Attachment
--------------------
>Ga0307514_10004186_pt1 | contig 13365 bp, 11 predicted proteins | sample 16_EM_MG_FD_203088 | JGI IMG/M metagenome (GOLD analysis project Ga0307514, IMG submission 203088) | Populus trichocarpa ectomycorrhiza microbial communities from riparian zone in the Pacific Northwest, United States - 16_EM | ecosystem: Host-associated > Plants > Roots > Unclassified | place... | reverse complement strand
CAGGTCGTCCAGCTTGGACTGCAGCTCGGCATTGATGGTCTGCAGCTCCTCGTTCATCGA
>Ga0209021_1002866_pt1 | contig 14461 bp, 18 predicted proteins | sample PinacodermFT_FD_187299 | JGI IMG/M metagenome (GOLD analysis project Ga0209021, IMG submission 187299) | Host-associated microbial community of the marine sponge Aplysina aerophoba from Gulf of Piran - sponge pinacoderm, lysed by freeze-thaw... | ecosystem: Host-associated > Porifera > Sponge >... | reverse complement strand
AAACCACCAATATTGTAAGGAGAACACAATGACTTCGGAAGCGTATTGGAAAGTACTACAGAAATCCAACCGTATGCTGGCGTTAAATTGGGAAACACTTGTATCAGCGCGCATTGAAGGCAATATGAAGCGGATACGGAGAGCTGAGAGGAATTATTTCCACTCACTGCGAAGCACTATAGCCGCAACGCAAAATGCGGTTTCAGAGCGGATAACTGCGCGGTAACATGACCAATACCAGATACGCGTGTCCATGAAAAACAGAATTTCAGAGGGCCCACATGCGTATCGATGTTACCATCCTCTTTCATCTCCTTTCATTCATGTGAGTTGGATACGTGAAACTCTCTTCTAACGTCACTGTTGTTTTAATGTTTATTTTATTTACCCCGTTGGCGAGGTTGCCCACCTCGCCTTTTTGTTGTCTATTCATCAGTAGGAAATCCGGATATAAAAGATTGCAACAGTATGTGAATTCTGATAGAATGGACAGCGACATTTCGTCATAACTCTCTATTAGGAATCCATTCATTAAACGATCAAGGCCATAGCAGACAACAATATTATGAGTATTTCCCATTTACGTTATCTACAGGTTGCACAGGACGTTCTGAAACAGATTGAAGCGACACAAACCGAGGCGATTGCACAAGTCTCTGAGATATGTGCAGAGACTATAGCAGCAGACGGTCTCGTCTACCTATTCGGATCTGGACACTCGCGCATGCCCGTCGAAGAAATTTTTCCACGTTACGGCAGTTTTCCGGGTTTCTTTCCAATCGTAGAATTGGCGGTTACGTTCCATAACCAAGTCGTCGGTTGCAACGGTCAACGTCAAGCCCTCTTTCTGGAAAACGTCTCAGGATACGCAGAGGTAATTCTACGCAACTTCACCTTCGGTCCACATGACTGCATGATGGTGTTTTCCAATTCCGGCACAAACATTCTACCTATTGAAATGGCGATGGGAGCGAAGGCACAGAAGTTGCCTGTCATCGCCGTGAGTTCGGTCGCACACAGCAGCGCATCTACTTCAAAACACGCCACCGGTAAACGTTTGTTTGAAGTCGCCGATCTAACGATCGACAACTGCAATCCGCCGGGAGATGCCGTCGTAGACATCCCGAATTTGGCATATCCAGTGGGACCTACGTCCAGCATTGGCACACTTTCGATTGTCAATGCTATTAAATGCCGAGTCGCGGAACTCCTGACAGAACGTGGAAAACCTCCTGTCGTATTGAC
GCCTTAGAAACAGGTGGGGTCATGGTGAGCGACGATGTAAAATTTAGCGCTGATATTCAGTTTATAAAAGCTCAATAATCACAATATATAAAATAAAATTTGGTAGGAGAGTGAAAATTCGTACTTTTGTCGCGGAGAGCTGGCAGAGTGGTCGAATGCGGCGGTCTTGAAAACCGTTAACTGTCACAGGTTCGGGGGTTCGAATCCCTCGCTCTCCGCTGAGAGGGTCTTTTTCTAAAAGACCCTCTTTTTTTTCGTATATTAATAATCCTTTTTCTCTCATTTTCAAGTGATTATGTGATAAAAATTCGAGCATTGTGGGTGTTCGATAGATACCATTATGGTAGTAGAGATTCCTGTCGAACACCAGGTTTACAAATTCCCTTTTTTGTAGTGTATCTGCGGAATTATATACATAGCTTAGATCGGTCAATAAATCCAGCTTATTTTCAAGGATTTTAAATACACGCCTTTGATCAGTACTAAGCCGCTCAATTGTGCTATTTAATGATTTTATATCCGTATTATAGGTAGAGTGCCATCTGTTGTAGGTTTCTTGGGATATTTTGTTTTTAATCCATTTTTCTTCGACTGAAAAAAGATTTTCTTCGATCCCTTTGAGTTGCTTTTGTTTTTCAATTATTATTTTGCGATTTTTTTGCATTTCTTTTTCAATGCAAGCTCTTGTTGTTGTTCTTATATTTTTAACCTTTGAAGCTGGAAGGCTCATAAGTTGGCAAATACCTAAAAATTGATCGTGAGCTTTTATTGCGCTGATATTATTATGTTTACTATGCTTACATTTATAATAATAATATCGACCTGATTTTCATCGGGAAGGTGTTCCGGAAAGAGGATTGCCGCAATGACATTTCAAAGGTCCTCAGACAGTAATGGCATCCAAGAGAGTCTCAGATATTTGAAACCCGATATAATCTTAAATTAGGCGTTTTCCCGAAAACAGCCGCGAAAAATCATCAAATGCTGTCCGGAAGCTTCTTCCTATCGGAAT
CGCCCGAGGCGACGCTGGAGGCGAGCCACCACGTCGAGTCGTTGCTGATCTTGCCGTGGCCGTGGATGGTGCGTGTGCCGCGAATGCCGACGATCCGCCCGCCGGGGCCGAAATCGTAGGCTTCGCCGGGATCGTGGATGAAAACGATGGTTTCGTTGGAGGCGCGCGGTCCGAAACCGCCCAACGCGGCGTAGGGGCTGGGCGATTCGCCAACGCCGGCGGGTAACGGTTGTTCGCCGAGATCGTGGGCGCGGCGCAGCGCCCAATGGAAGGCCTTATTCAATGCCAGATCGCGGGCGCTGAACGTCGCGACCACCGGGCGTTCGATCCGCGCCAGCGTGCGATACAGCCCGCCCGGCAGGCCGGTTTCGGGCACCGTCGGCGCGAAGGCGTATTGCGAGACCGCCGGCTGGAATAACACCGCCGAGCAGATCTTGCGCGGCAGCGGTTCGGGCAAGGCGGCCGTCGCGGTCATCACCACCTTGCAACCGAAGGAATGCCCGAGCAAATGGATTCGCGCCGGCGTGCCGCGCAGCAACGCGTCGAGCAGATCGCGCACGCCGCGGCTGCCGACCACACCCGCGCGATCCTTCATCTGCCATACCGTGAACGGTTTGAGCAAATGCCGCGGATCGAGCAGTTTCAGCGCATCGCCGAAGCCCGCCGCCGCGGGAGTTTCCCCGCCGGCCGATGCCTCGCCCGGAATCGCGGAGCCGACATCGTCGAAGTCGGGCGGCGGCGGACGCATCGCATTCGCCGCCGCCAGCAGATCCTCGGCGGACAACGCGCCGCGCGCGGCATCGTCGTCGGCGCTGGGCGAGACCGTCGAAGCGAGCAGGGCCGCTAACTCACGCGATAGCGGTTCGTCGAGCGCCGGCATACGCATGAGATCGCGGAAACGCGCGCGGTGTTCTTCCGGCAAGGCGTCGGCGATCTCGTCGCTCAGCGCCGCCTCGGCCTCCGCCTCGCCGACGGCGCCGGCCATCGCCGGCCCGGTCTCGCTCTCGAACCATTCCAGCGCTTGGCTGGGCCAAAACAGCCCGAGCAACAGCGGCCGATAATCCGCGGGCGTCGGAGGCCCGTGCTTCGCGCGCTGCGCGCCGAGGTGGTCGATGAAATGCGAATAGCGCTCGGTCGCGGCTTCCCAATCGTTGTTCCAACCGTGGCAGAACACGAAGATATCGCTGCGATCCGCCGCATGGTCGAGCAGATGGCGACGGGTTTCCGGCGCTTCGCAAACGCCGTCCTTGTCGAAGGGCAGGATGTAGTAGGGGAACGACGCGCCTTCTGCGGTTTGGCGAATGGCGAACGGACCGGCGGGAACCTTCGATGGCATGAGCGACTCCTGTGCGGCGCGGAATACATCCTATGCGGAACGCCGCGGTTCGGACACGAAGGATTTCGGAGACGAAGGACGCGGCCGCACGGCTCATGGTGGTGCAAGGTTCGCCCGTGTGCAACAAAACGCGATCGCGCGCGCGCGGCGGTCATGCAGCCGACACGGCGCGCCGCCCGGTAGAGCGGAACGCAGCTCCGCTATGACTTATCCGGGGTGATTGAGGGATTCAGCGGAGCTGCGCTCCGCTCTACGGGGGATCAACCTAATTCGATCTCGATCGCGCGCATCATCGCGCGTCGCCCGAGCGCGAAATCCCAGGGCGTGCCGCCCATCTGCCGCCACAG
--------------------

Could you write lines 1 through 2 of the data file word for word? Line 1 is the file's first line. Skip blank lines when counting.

>Ga0307514_10004186_pt1 | contig 13365 bp, 11 predicted proteins | sample 16_EM_MG_FD_203088 | JGI IMG/M metagenome (GOLD analysis project Ga0307514, IMG submission 203088) | Populus trichocarpa ectomycorrhiza microbial communities from riparian zone in the Pacific Northwest, United States - 16_EM | ecosystem: Host-associated > Plants > Roots > Unclassified | place... | reverse complement strand
CAGGTCGTCCAGCTTGGACTGCAGCTCGGCATTGATGGTCTGCAGCTCCTCGTTCATCGA